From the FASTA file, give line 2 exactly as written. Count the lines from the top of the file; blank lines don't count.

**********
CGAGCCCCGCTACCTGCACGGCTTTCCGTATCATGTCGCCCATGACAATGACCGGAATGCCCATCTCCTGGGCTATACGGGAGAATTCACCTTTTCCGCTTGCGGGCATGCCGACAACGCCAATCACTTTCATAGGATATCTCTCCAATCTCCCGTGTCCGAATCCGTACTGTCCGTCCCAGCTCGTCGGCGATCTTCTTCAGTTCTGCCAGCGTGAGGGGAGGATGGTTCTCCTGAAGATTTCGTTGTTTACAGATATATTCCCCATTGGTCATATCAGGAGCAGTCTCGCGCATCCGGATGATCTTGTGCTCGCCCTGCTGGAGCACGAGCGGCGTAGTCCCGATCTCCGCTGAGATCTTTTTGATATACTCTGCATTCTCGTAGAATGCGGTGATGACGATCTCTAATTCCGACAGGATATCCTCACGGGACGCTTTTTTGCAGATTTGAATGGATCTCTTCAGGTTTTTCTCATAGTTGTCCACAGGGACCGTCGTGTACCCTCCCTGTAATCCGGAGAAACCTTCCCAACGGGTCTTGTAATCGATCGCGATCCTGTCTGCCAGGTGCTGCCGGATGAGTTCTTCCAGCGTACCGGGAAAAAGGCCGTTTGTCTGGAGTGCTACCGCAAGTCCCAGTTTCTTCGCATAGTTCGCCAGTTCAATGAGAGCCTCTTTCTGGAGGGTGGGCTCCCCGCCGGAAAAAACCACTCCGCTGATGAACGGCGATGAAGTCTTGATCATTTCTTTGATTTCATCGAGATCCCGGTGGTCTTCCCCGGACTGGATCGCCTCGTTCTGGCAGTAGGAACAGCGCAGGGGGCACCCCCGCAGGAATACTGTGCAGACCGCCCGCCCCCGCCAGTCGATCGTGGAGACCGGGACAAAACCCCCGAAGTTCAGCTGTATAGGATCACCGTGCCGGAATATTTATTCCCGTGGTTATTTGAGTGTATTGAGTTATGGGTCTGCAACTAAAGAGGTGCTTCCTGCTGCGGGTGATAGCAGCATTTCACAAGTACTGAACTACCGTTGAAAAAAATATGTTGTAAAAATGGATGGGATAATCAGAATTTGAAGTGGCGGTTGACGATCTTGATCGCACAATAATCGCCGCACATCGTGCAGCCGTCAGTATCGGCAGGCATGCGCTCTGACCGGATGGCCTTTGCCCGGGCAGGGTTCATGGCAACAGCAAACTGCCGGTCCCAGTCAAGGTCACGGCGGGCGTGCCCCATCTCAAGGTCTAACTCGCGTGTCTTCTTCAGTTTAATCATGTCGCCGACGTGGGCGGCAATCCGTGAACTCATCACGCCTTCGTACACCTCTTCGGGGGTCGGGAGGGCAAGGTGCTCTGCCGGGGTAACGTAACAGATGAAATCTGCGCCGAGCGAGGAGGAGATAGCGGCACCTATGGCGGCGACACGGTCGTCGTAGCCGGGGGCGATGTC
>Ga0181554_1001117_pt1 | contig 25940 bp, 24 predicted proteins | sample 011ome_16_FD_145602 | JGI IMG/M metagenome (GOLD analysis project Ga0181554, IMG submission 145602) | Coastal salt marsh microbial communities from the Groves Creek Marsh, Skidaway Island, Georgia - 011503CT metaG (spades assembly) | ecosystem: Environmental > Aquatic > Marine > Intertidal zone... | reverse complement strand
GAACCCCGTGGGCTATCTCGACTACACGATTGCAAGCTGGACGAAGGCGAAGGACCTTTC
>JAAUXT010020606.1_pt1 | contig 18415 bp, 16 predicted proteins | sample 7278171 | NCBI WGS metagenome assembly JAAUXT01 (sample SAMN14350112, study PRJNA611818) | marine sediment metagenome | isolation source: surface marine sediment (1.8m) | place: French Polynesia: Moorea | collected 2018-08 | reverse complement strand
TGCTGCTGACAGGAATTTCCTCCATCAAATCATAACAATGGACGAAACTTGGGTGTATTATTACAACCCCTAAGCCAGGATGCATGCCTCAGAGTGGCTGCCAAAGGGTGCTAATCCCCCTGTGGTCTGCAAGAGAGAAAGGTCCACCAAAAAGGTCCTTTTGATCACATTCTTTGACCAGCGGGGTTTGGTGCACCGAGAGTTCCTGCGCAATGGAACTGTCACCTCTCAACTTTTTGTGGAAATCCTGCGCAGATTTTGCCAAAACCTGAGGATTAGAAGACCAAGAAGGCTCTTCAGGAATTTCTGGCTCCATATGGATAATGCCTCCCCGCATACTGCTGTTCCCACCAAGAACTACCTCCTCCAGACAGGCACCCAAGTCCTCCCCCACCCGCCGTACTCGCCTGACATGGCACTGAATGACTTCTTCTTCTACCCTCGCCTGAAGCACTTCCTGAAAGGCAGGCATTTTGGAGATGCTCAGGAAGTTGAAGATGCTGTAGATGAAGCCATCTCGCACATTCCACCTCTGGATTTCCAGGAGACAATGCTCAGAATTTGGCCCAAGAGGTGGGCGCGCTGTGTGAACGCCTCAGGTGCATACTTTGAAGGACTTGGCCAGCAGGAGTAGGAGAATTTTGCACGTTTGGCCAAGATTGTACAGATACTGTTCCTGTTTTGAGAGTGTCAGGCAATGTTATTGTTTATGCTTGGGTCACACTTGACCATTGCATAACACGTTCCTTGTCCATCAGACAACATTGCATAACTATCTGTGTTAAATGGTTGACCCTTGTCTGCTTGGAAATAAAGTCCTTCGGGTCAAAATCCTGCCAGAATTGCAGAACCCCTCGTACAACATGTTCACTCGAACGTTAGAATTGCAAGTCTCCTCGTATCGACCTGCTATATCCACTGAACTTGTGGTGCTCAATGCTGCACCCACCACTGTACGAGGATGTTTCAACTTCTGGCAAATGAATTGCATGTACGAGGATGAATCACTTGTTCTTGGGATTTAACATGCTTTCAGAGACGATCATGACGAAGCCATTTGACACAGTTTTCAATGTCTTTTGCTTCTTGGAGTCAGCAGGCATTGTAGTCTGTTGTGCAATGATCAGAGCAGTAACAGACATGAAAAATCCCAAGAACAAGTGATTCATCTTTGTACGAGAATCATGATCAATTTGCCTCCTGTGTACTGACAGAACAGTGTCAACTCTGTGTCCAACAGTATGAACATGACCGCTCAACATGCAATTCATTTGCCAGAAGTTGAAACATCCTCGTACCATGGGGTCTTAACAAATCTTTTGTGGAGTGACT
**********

>Ga0181554_1001117_pt1 | contig 25940 bp, 24 predicted proteins | sample 011ome_16_FD_145602 | JGI IMG/M metagenome (GOLD analysis project Ga0181554, IMG submission 145602) | Coastal salt marsh microbial communities from the Groves Creek Marsh, Skidaway Island, Georgia - 011503CT metaG (spades assembly) | ecosystem: Environmental > Aquatic > Marine > Intertidal zone... | reverse complement strand